The in vitro contraction studies revealed slow, large-amplitude oscillations in tetanic force for K+ levels at the transition zone between normal and susceptibility to marked weakness. This transition was at 2 mM for R669H+/m muscle and 3 mM for R669Hm/m muscle. The oscillatory behavior in R669Hm/m animals was surprisingly robust in that it occurred for all 10 muscles tested. This consistency provided an opportunity to probe the mechanism by which affected muscle recovers from an attack of periodic paralysis. The Na+/K+-ATPase pump inhibitor ouabain suppressed the oscillations (Figure 3), but also revealed an increased dependency on pump activity to maintain excitability (and therefore, presumably, Vrest) for R669Hm/m fibers in normal K+. Consistent with this observation, pump stimulation with salbutamol or with calcitonin gene–related peptide has previously been shown to increase muscle contractility in Ba2+-poisoned muscle (27), which shares many features of HypoPP through blockade of the inward rectifier K+ conductance (16). Conversely, the benefit of the hyperpolarizing effect of the electrogenic pump may be offset by a further reduction of extracellular K+. For example, intra-arterial infusion of epinephrine provoked attacks of weakness in a HypoPP patient (28), whereas in vitro studies of human CaV1.1 HypoPP fibers for which bulk external K+ was clamped showed enhanced contractility when 1 μM epinephrine was added to fibers bathed in 4.5 mM K+, but triggered weakness in a 1 mM K+ solution (19). These complexities illustrate the need to further dissect the effects of Na+/K+-ATPase stimulation, K+ homeostasis, and other downstream events of adrenergic signaling, such as Ca2+-activated K+ channel activation (29), with regard to regulation of excitability in HypoPP muscle. Our mouse model provides the opportunity to systematically explore these phenomena and identify potential therapeutic strategies.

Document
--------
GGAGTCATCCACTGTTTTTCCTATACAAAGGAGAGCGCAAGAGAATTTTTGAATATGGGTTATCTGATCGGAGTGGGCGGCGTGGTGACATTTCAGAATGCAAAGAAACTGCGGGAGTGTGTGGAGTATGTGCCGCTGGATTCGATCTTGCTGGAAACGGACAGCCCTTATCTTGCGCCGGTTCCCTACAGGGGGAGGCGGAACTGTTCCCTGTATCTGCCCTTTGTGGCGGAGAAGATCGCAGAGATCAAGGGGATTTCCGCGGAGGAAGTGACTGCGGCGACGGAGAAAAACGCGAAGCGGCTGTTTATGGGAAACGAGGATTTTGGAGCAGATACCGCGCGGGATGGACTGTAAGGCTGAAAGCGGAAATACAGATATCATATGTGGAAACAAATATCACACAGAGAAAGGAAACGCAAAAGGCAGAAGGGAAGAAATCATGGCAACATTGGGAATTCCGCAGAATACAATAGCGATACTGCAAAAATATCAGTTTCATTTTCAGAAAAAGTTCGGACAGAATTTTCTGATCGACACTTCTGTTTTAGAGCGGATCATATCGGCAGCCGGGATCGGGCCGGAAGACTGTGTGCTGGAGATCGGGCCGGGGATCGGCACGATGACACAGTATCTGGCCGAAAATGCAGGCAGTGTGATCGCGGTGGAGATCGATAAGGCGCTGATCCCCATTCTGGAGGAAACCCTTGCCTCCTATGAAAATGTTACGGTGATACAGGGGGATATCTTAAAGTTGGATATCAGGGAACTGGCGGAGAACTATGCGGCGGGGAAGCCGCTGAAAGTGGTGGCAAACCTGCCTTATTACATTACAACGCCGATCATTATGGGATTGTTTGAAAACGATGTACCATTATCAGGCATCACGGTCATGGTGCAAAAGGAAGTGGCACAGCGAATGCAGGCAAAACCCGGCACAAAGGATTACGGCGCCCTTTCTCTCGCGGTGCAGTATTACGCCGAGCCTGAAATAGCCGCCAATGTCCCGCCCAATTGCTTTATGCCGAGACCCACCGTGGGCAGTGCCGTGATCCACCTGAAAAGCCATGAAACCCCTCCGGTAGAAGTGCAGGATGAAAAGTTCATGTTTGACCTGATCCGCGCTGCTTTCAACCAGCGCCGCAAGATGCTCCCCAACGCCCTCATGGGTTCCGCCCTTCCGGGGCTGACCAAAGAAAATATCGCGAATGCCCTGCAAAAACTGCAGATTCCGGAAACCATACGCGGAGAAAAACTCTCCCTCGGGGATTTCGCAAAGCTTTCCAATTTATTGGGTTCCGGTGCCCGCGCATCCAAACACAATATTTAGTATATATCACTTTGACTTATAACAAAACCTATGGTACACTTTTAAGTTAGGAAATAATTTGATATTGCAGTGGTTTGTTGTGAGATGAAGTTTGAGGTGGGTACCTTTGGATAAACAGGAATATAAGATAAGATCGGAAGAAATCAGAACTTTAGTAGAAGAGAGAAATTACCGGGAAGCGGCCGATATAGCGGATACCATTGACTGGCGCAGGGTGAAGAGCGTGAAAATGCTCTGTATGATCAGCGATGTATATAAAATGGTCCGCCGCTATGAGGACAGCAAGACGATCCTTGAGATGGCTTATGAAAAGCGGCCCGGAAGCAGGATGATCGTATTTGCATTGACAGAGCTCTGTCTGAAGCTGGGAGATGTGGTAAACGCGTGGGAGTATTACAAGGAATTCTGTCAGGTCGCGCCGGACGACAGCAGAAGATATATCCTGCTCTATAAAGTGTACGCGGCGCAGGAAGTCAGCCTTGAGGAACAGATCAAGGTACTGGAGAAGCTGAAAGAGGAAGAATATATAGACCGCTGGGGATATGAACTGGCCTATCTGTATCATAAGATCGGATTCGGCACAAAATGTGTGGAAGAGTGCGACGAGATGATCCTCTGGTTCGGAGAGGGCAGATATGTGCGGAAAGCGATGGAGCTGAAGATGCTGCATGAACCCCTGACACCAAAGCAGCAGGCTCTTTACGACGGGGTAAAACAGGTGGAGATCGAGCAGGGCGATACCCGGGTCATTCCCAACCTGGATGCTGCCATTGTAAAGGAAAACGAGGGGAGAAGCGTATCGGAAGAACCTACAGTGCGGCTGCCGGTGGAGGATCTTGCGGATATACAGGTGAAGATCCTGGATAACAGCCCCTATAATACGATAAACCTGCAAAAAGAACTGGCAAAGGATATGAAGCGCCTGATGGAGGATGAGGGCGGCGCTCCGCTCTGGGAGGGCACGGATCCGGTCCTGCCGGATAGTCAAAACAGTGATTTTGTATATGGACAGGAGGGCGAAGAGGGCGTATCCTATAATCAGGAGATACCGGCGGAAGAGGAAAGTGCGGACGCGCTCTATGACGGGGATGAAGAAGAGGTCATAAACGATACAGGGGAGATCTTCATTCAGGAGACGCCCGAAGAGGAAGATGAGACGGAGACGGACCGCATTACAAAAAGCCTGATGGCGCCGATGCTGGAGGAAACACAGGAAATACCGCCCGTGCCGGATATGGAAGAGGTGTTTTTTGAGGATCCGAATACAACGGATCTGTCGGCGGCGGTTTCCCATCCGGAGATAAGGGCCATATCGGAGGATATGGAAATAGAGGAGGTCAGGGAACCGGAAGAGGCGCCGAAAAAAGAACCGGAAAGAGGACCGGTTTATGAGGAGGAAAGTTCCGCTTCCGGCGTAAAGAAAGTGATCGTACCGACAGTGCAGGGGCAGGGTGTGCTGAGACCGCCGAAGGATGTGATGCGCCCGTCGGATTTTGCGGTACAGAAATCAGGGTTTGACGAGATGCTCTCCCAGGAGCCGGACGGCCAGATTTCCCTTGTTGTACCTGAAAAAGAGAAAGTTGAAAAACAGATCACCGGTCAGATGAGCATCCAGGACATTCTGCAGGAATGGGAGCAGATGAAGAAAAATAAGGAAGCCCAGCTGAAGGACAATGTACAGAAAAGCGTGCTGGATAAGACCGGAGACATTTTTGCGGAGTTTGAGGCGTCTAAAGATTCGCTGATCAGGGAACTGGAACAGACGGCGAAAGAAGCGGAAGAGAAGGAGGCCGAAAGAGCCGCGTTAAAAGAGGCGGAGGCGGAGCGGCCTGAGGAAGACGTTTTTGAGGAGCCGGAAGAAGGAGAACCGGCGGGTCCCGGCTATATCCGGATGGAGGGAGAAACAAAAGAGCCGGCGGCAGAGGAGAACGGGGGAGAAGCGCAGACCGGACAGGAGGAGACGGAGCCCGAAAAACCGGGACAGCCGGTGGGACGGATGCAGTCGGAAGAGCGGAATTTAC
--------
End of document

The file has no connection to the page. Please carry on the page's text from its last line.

Pathogenesis of acute paralytic attacks. Transient attacks of weakness in HypoPP are known to be the result of an ictal depolarized shift of Vrest, which inactivates Na+ channels and renders the fiber inexcitable (4). The challenge has been to understand the cause of this depolarization, to link this event mechanistically to hypokalemia, and to understand the role of mutant NaV1.4 and CaV1.1 channels in this process. A major advance was made with the discovery that missense mutations at arginine residues in the S4 voltage sensors of domain II (including R669H) or domain III create an anomalous pathway for ion conduction (14, 15, 30, 31). This pathway is separate from the central Na+-selective pore and has been called the gating pore, to denote that this is the region through which the voltage sensors translocate in the process of voltage-dependent gating of the channel. All 8 known HypoPP mutations in NaV1.4 are located at arginine residues in S4 voltage-sensor domains (Figure 1A), and gating pore currents have been detected for all 6 mutant channels tested to date (R669H, R672H, R672G, R672C, R672S, and R1132Q). In all cases, the HypoPP gating pore is open at hyperpolarized potentials (less than –40 mV), for which the S4 sensor is biased toward the inward position. The gating pore currents for R/H substitutions are carried by protons (15), whereas the other missense mutations create a cation-nonselective pore (30). Expression studies in oocytes suggest that gating pore currents are small, with amplitudes about 1%–0.1% that of the Na+ current through the conventional pore (14, 15). To our knowledge, the present voltage-clamp studies provide the first measurement for the gating pore current density in a NaV1.4 HypoPP channel expressed in mammalian muscle. The slope conductance of 7 nS/nF (equivalent to 7 μS/cm2) was consistent with our estimate of 4 μS/cm2 based on heterologous expression in oocytes. In the heterozygous state, as occurs in patients with HypoPP, the gating pore conductance would be about 1% of the total resting membrane conductance. This small inward current was active at Vrest and opposed the hyperpolarizing effect of K+ currents (primarily the inward rectifier). The combination of a nonlinear inward rectifier K+ current (IKIR) and the inward currents through the leakage conductance in resting muscle creates the possibility of 2 stable Vrests (32): one at the familiar hyperpolarized value of –90 mV, and a second depolarized one near –50 mV. Reduction of external K+ diminishes IKIR and thereby favors the depolarized state for Vrest, which in normal muscle occurs only with severe hypokalemia (i.e., <2 mM). The addition of the gating pore current, conducted by NaV1.4 HypoPP mutant channels, further opposes the outward IKIR current and causes the transition to the depolarized state of Vrest to occur at a higher K+, about 2.5–3.0 mM (1618).